News  Plateau-Mont-Royal fights for parking meter revenues

Local businesses could be made victims in municipal budget battle

Over the last few weeks, debate has heated up between the merchants of the Plateau-Mont-Royal, the borough administration headed by mayor Luc Ferrandez, and the City of Montreal over revenues from newly-installed parking meters.

Projet Montréal, which controls every seat on the Plateau borough council, announced the 2011 Parking Action Plan last October, which detailed the implementation of 600 parking meters and the standardization of parking meter rates to $3 per hour.

The Plateau borough administration claims that the City altered a revenue-sharing formula negotiated in December 2010, leaving the borough with a smaller portion of revenue from the parking meters than they had anticipated.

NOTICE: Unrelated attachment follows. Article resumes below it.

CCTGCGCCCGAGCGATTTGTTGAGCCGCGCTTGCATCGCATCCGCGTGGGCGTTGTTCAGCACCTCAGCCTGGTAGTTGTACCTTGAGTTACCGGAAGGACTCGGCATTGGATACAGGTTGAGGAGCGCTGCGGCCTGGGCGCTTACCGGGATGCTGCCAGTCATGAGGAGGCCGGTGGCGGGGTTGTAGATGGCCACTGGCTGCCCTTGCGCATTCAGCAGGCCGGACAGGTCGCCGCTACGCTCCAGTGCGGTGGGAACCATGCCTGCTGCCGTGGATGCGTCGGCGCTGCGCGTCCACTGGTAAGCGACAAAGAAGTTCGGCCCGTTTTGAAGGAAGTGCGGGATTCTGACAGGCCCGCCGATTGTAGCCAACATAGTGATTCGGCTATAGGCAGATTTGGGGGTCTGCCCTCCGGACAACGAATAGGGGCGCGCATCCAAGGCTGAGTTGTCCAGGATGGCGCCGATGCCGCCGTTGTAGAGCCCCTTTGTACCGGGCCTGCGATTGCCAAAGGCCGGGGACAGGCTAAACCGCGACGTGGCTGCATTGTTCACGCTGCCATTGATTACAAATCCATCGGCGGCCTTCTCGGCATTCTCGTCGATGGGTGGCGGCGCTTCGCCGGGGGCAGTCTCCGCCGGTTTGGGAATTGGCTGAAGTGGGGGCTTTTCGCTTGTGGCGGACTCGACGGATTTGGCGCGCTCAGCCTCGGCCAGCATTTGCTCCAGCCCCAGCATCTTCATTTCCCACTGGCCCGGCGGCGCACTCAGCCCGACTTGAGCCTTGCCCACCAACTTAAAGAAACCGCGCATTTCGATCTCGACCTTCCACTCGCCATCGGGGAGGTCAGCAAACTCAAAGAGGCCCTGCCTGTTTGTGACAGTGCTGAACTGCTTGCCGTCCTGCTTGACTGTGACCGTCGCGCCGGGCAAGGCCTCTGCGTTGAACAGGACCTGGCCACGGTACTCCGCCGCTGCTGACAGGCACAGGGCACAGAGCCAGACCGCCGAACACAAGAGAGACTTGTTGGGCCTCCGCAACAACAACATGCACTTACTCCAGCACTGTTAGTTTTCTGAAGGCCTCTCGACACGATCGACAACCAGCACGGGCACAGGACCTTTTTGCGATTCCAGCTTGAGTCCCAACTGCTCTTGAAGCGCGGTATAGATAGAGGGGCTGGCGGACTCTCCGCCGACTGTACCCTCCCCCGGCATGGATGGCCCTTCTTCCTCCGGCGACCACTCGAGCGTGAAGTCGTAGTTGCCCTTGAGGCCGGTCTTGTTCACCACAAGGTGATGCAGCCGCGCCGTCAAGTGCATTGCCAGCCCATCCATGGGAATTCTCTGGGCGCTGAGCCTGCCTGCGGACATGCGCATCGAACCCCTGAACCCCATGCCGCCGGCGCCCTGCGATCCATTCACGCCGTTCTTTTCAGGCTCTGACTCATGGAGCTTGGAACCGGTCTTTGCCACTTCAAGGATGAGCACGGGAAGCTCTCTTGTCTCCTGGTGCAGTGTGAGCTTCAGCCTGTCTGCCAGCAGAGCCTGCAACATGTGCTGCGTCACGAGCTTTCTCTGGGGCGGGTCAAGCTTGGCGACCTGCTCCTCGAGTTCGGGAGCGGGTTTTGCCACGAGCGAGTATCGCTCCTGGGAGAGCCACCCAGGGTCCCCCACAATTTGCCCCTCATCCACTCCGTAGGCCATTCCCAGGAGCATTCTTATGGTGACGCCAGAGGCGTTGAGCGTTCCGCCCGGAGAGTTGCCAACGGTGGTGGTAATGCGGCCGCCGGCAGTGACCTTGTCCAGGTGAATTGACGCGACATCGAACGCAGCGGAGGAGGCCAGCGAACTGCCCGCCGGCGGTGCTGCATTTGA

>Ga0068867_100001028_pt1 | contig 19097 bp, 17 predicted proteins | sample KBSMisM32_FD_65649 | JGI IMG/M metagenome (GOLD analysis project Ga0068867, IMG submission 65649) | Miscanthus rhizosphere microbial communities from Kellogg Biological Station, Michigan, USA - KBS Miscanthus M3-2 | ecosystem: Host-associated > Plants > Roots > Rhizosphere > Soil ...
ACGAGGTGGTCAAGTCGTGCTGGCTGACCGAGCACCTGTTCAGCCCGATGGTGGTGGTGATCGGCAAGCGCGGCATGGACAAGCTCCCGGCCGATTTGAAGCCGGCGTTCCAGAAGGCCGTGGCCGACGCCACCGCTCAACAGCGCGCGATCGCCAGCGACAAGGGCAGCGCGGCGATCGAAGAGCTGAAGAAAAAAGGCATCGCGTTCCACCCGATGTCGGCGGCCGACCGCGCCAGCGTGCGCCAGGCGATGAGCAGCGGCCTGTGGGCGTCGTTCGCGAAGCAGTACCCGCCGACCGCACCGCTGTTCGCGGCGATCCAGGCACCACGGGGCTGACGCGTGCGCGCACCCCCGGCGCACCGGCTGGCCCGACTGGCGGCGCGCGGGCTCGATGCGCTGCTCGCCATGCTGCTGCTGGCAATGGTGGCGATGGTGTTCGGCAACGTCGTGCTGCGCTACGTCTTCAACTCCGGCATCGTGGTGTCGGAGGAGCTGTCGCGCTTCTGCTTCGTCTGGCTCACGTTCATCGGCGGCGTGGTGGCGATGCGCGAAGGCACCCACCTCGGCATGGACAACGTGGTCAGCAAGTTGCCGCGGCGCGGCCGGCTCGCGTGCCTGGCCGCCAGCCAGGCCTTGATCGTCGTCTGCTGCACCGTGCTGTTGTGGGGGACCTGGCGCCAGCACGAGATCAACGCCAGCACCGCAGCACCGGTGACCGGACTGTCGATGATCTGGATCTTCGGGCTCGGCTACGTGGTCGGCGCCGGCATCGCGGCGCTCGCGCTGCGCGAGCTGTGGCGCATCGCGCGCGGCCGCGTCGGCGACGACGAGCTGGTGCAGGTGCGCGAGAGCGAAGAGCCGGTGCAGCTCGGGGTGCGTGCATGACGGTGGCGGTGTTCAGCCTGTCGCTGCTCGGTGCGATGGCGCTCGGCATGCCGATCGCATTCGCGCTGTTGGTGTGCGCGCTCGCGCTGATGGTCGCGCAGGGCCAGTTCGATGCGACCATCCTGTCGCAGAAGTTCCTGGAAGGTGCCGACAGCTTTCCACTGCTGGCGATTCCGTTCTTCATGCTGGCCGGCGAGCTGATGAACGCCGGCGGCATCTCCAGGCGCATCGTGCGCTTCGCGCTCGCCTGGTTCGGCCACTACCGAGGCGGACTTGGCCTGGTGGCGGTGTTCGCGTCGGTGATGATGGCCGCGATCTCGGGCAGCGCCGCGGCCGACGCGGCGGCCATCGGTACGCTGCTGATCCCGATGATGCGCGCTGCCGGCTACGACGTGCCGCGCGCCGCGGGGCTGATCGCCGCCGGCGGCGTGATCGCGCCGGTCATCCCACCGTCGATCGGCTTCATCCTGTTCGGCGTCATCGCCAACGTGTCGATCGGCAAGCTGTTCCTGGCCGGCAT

The City has argued that it has complied with December 2010 agreement, and that it has no cash to spare any boroughs as it oversees $250 million in budget cuts.

Ferrandez requested in a letter to Mayor Tremblay that the city compensate the Plateau borough with a cash advance of $2 million for the hole in their budget.

The request was rejected by Michael Applebaum, president of Montreal’s executive committee. Applebaum could not be reached for comment at the time The Daily went to press.

In his letter, Ferrandez argued that if the City did not compensate the borough for the shortfall in parking meter revenue, the borough would have to impose a special tax – $60 for homeowners and $300 for businesses – something he explained would be damaging for the small businesses that have already suffered financially this year.

The Montreal Gazette has referred to such a tax as “the ruling municipal party’s anti-business policy,” favouring residents of the Plateau at the expense of businesses in the area.

A sales representative of Kif-Kif Imports, a Mont Royal furniture store, told The Daily that the effect of such a tax would cost them “dearly.”

According to Plateau borough councillor Piper Huggins, the agreement with the City was “an agreement in black and white.”

Huggins explained that the Plateau’s crusade for funding was an issue of borough rights. “We’re fighting for the rights of all boroughs to have this agreement honoured,” she said.